If you only have the laptop, this might not be useful for you, but I used my iPad and now more recent tablets as a one-stop-shop remote for all my other computers. Application-specific front-end "remote" apps for controlling media on my HTPC (XMBC, Spotify, and the uTorrent web interface) and a VNC/SSH client for everything else. It's much, much nicer than doing the same thing on a phone.
posted by The Master and Margarita Mix at 11:11 AM on August 28, 2012 [1 favorite]

1. You can read the internet when you're not online!

Do you use Instapaper?

It's a service that lets you save websites for reading later on iPad/iPhone/Kindle. It takes the capability of the tablet as a reading device and gives you a really easy way to turn any piece of writing on the internet into a nicely formatted page for reading.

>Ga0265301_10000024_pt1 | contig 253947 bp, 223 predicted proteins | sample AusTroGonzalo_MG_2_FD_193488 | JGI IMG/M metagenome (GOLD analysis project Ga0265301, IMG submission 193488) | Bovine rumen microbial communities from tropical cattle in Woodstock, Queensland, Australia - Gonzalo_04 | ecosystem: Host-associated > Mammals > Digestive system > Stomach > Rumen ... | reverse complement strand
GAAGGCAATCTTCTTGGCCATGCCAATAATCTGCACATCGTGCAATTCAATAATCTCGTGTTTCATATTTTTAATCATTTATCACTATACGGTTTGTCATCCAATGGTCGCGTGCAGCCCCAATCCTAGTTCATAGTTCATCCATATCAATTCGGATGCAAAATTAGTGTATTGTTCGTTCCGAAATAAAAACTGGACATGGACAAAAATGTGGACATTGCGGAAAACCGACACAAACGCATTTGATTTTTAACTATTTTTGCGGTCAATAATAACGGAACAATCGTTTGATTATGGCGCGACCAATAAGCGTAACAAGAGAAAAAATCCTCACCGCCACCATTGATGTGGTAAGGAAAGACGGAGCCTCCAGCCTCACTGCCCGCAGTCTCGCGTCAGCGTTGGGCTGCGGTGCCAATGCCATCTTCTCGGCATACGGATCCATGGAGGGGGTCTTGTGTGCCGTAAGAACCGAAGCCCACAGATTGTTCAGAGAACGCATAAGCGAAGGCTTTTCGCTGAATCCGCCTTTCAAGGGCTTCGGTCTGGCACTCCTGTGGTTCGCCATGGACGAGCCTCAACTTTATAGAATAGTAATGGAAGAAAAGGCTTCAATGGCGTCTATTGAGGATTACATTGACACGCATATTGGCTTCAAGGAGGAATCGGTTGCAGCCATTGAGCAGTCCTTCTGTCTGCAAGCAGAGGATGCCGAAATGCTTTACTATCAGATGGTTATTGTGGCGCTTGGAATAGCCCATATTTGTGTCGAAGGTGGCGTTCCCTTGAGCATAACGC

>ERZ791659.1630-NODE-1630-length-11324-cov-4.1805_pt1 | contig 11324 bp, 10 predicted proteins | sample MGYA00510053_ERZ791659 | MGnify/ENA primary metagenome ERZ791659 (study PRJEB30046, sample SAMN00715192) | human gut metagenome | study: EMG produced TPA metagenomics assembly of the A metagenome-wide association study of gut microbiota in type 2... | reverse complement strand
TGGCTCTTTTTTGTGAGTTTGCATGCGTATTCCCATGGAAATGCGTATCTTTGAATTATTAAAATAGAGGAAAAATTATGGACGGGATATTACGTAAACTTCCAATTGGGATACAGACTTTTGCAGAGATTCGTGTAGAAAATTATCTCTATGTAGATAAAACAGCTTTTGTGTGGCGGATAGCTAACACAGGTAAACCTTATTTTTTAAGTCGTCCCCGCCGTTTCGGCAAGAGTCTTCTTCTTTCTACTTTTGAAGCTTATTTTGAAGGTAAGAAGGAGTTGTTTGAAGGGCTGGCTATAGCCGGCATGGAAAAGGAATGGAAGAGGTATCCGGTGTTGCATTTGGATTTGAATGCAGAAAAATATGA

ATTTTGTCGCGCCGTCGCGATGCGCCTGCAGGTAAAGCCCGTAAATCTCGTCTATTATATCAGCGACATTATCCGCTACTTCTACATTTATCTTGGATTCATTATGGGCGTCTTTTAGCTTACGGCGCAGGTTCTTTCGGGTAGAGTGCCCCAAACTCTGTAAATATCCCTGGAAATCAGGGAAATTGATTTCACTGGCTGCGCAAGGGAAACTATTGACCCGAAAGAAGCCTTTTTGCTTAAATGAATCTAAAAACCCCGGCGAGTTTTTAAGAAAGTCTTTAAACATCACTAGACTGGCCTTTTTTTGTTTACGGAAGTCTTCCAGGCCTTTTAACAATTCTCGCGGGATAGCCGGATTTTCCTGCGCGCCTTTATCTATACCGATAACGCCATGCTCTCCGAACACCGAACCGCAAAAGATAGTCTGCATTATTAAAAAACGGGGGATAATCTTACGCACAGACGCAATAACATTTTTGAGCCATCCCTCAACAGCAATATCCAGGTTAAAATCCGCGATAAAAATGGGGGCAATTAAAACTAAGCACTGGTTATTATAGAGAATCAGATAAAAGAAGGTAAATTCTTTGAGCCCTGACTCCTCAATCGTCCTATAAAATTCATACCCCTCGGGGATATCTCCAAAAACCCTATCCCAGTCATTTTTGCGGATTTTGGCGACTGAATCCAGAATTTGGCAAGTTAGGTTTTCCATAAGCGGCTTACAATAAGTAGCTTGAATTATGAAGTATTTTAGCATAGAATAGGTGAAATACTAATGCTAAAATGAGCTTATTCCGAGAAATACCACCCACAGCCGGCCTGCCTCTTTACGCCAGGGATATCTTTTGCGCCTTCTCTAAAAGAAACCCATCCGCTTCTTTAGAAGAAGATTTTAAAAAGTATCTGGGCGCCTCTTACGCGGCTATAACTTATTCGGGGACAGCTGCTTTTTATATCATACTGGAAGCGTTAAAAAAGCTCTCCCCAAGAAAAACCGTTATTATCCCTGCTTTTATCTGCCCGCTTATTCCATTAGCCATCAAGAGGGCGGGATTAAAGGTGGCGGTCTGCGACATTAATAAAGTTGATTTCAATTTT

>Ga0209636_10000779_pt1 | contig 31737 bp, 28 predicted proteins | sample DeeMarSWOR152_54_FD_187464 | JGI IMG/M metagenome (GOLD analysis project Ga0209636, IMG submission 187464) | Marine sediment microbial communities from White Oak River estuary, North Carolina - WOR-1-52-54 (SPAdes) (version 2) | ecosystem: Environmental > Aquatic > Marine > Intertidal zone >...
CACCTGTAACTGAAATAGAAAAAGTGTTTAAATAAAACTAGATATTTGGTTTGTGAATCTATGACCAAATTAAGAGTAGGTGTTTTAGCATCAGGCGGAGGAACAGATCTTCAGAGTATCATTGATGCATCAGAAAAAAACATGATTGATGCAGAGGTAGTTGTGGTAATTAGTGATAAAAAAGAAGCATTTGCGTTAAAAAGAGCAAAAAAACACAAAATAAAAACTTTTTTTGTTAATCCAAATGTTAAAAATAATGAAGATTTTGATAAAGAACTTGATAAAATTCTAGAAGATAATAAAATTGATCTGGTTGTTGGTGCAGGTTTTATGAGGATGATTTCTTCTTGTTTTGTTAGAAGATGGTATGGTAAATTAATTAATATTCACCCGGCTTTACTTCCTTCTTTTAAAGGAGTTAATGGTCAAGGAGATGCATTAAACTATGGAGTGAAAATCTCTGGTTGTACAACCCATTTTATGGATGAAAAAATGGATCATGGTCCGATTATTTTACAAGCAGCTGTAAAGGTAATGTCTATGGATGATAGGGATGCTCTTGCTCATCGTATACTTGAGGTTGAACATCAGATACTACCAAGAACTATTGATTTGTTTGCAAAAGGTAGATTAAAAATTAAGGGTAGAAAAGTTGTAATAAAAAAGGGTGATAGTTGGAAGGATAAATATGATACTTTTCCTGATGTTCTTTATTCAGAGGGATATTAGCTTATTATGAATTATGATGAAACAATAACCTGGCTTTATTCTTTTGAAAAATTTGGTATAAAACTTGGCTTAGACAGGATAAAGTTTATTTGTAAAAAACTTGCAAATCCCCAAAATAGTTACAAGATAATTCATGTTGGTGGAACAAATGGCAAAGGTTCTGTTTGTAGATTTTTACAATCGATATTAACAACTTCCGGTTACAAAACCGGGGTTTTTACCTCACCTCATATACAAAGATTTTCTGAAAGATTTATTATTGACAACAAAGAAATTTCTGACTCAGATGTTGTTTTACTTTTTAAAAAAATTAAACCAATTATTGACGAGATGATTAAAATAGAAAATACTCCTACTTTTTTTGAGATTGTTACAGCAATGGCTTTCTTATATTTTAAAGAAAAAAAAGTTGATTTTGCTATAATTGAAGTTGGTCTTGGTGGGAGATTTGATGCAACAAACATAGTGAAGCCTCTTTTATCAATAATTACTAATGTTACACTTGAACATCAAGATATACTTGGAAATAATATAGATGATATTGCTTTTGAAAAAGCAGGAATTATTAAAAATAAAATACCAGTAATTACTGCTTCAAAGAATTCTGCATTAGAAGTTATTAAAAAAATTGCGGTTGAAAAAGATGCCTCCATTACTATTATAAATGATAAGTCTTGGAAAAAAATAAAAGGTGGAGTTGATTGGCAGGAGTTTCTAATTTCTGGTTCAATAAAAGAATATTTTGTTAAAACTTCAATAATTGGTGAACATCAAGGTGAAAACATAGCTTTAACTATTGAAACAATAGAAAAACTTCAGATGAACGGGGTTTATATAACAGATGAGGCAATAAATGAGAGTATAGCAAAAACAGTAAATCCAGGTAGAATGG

The service is donationware, I think the apps cost a bit of money. I use it on iPhone and Kindle and it's totally awesome! If you save stuff regularly it's like having your own magazine full of stuff you already know you want to read. I'd say it's a must-have for the train.

2. You can play board games with 0 setup time and no pieces flying around

Also, there are some great board games with iPad ports that I hear are quite good like Carcassonne and Ticket to Ride. I play both of those games and would highly recommend them. I think playing board games on a train (or in bed!) is otherwise quite difficult.

I now realize that this can probably extend to pen/paper games with a decent drawing app!
posted by musicismath at 11:47 AM on August 28, 2012 [1 favorite]